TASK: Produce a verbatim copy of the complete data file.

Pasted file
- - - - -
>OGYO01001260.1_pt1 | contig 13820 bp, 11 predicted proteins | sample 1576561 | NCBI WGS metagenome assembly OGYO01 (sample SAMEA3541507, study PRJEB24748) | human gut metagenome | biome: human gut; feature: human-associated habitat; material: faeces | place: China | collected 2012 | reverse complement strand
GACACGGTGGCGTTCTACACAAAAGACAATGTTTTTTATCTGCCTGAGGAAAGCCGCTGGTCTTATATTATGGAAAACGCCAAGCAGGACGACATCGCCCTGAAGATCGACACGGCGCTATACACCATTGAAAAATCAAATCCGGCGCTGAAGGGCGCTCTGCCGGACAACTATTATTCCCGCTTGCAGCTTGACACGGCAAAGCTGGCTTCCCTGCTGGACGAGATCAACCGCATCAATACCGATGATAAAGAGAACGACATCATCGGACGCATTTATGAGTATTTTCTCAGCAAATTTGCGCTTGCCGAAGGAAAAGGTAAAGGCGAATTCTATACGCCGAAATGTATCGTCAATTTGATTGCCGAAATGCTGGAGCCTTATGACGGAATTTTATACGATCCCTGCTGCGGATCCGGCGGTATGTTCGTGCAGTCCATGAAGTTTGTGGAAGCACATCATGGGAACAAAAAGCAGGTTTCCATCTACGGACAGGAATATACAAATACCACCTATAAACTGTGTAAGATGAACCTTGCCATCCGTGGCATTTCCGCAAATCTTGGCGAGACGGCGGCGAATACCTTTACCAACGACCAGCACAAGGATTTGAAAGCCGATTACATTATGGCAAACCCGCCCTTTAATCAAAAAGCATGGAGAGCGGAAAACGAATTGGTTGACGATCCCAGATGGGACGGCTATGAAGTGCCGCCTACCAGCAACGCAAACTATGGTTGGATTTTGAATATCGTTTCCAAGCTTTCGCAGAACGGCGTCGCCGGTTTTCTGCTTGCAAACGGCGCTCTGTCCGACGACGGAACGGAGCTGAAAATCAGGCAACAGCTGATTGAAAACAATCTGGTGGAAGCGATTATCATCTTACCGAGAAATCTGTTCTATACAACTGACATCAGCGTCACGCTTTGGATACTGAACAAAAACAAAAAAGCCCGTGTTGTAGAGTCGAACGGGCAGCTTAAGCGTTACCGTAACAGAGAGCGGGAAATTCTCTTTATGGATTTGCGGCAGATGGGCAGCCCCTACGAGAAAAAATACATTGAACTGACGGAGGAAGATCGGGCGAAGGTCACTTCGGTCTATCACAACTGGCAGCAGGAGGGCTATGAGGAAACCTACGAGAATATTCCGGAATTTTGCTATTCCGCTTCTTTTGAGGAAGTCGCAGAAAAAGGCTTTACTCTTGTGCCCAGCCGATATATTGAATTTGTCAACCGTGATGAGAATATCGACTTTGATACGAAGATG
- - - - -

>OGYO01001260.1_pt1 | contig 13820 bp, 11 predicted proteins | sample 1576561 | NCBI WGS metagenome assembly OGYO01 (sample SAMEA3541507, study PRJEB24748) | human gut metagenome | biome: human gut; feature: human-associated habitat; material: faeces | place: China | collected 2012 | reverse complement strand
GACACGGTGGCGTTCTACACAAAAGACAATGTTTTTTATCTGCCTGAGGAAAGCCGCTGGTCTTATATTATGGAAAACGCCAAGCAGGACGACATCGCCCTGAAGATCGACACGGCGCTATACACCATTGAAAAATCAAATCCGGCGCTGAAGGGCGCTCTGCCGGACAACTATTATTCCCGCTTGCAGCTTGACACGGCAAAGCTGGCTTCCCTGCTGGACGAGATCAACCGCATCAATACCGATGATAAAGAGAACGACATCATCGGACGCATTTATGAGTATTTTCTCAGCAAATTTGCGCTTGCCGAAGGAAAAGGTAAAGGCGAATTCTATACGCCGAAATGTATCGTCAATTTGATTGCCGAAATGCTGGAGCCTTATGACGGAATTTTATACGATCCCTGCTGCGGATCCGGCGGTATGTTCGTGCAGTCCATGAAGTTTGTGGAAGCACATCATGGGAACAAAAAGCAGGTTTCCATCTACGGACAGGAATATACAAATACCACCTATAAACTGTGTAAGATGAACCTTGCCATCCGTGGCATTTCCGCAAATCTTGGCGAGACGGCGGCGAATACCTTTACCAACGACCAGCACAAGGATTTGAAAGCCGATTACATTATGGCAAACCCGCCCTTTAATCAAAAAGCATGGAGAGCGGAAAACGAATTGGTTGACGATCCCAGATGGGACGGCTATGAAGTGCCGCCTACCAGCAACGCAAACTATGGTTGGATTTTGAATATCGTTTCCAAGCTTTCGCAGAACGGCGTCGCCGGTTTTCTGCTTGCAAACGGCGCTCTGTCCGACGACGGAACGGAGCTGAAAATCAGGCAACAGCTGATTGAAAACAATCTGGTGGAAGCGATTATCATCTTACCGAGAAATCTGTTCTATACAACTGACATCAGCGTCACGCTTTGGATACTGAACAAAAACAAAAAAGCCCGTGTTGTAGAGTCGAACGGGCAGCTTAAGCGTTACCGTAACAGAGAGCGGGAAATTCTCTTTATGGATTTGCGGCAGATGGGCAGCCCCTACGAGAAAAAATACATTGAACTGACGGAGGAAGATCGGGCGAAGGTCACTTCGGTCTATCACAACTGGCAGCAGGAGGGCTATGAGGAAACCTACGAGAATATTCCGGAATTTTGCTATTCCGCTTCTTTTGAGGAAGTCGCAGAAAAAGGCTTTACTCTTGTGCCCAGCCGATATATTGAATTTGTCAACCGTGATGAGAATATCGACTTTGATACGAAGATG